Friday, May 27, 2016

An Overlong List of Medieval Sex Acts or Yet-To-Be Invented MixedDrinks, If You'd Like

Grammie Gertrude's Happy Hammer
Chattanooga Pistol Whip
Dizzy Chuck's Cement Mixer
Kentucky A-Frame
Two-Ton Clump
Friendly Necromaniac
Trans Atlantic Rip Cord
Salisbury Sludge Muncher
Aunt Susie's 60th Surprise Party
Pekinese Pop Rivet
Bottom Shelf Mouthwash
Detroit Shish Kabob
Crooked Bishop
Hattian Hotbox
Parasitic Snaggletooth
Going Fisticuffs With A Stuttering Lumberjack
Sagittarius Filibuster
Run Amok Scud
Hog-Tied Weeping Orphan
No-Look Cluster Bomb
Naughty Clergyman's Spittoon
Appalachian Scrotum Pole
Whiskey Rick's Battered Flotilla
Ooze Cruiser
Heaping Flounder Bucket
The Berserker
Deutschland Donker Barrage
Post-Traumatic Hydraulic Press
Baby Beluga's Fever Dream
Disgraced Olympian
Midnight Trolling For Largemouth Bass On The Susquahanna
Cross-Eyed Wiccan's Gnard Garden
A Faceful of Crust
34 Gun Salute
Bavarian Sidewinder
Hulga's Sweater Vest
Ticklish Amputee

Murder Beach is Open for Summer is published on Timothy McSweeney's Internet Tendency

Here is the link...Murder Beach is Open for Summer

Saturday, May 21, 2016

In God We Trust?

My comment to Francis Hynds' Post Gazette editorial: 

'In God We Trust' might be just what we need in schools

The one person you SHOULDN'T trust is god.
Francis, do you watch the evening news? Aren't you appalled by the carnage and suffering that unfolds while God lounges on his cloud throne? A children's hospital in Syria was bombed a few weeks ago. God ate buttered popcorn and watched. Maybe he got up halfway through the humanitarian response to take a leak. Or maybe he switched seats for a closer look at a North Korean gulag. Bravo!
Have you read the Old Testament, Francis? It's the biography of a jealous megalomaniac. God murders the entire world, and that's in the FIRST CHAPTER. Spoiler alert. His behavior doesn't improve as the story rolls on.
I wouldn't trust God to watch my cat for a half hour. Unless, of course, I wanted my cat to be turned into a pillar of salt as punishment for pooping outside the litter box.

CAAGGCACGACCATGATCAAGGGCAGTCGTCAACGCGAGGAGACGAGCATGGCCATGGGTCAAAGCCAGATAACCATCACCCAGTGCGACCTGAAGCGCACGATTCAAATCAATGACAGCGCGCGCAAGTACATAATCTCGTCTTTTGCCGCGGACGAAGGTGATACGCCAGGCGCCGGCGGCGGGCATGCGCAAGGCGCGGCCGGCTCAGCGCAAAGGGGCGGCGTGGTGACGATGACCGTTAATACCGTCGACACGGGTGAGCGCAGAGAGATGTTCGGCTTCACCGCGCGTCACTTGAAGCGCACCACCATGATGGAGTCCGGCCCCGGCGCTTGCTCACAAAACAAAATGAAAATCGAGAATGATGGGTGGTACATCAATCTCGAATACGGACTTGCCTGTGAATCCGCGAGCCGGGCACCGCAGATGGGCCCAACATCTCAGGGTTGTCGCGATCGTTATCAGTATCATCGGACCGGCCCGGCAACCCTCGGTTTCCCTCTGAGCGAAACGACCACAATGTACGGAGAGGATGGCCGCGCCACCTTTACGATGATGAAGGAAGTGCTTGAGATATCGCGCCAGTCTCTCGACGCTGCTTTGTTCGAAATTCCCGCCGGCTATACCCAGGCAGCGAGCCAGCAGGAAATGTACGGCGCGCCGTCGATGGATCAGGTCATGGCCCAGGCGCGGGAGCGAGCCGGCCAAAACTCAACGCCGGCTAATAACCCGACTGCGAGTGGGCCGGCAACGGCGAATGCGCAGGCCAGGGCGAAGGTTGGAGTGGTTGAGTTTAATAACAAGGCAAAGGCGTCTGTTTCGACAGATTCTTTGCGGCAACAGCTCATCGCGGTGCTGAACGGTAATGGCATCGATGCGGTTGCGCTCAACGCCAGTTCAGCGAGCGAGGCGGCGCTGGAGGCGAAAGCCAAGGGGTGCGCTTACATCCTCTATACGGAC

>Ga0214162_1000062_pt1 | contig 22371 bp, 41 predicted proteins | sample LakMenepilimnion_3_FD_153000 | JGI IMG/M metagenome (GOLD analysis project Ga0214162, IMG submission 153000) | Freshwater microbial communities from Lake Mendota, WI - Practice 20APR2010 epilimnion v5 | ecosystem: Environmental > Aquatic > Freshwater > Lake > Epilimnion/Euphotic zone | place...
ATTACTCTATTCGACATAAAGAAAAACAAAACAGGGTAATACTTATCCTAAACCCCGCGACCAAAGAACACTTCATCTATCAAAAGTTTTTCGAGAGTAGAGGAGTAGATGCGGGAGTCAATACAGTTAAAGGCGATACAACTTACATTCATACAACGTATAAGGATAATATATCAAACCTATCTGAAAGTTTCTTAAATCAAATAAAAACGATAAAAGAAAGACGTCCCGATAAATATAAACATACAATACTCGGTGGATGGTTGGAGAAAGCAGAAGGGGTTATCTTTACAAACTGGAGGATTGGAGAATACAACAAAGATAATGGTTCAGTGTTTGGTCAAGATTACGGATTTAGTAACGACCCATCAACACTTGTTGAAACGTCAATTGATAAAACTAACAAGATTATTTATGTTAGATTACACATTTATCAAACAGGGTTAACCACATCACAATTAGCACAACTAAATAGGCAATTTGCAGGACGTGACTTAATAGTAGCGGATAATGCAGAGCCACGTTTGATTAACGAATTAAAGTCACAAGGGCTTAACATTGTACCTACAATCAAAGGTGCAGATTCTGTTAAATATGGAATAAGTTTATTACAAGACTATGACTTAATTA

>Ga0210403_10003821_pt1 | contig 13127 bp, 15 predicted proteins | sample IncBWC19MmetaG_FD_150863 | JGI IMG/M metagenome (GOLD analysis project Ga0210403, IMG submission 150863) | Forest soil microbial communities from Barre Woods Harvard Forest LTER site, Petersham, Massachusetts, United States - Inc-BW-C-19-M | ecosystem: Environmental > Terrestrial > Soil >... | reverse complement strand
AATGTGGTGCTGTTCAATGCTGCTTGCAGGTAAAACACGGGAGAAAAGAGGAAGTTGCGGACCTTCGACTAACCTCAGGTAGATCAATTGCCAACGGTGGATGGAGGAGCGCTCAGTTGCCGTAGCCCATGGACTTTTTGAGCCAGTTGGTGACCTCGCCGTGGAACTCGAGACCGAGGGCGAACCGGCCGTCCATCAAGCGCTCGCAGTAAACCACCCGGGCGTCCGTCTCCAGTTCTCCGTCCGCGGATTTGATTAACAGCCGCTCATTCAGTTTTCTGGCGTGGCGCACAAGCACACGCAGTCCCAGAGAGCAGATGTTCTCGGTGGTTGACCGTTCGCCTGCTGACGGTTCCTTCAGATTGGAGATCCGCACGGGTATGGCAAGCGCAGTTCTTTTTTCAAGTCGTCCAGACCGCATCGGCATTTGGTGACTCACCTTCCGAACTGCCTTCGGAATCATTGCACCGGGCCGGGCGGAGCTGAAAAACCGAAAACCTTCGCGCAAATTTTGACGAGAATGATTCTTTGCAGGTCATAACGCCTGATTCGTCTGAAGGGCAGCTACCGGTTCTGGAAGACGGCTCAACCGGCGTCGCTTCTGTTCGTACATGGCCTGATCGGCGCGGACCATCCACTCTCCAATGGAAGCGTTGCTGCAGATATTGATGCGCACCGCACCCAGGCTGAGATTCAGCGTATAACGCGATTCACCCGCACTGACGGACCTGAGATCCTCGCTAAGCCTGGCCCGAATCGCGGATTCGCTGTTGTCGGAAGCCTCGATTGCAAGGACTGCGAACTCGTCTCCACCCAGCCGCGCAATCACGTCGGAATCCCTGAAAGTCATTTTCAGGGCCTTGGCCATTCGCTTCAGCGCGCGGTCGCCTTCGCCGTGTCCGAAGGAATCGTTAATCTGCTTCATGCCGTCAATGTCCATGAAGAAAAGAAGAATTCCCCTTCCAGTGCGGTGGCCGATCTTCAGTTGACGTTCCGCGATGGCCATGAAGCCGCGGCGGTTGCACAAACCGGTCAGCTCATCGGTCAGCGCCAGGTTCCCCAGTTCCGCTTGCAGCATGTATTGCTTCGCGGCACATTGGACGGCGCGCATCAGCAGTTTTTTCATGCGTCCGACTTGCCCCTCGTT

Yeah, let THAT GUY in schools.

I'm going to write a lot more about this subject when my goddamn right hand is out of this cast. Thanks, God.

Sunday, May 8, 2016

The Grimy Planks of an Old Friend

This piece was originally published by Rum Bunter in 07/16. However, since I'm currently experiencing writer's block I'm publishing it here, at the risk of Fan Sided or Time Inc. giving half a shit anyway.)

As the cliché goes, a lot can happen during the span of 162 games. Yes, on the field, but a helluva lot of life can happen in the meantime. Since the baseball season unfolds nearly every day from spring bloom to when trick-or-treat candy lines the shelves at Giant Eagle, it coincides with life’s gradual advance.

A component of the major league game that has always captivated me is that a baseball season is like a mixtape. Let me explain. A mixtape is composed of a hodgepodge of songs. Each of the songs steers your memory into a U-turn towards the time and place, and distinct feelings you experienced when you first heard the songs on FM radio, or late night on MTV. (That’s the effect mixtapes had on this Gen X’er, anyway.)

When I reflect on Pittsburgh Pirates seasons of the past decade I simultaneously relive whatever “life” was transpiring at the time. For instance, when I think to when the Pirates peaked in the summers of both 2011 and 2012 – those quasi-resurgent campaigns – I was on vacation at Rehoboth Beach with the family. So, the start of the Pirates’ collapses and pleasant memories of the rising tide are married. (Of course, after two years I came to believe that my taking a vacation cursed the team and stalled the rebuild). I remember Freddy Sanchez’s summer-long chase to claim the batting crown, circa 2006, coinciding with gradually falling for my wife-to-be. I vividly recall the ghastly collapse of 2012. Amid the night-after-night gut punches, I published my novel and experienced the birth of my son, Uri. (“Pirates flag outside”). Until early August that year, I thought the squirt might actually be born during an exhilarating playoff run. Nope. Uri was born on a night the Houston Astros pretty much put the fourteen final nail in the coffin. Yeah, I watched that in the maternity ward.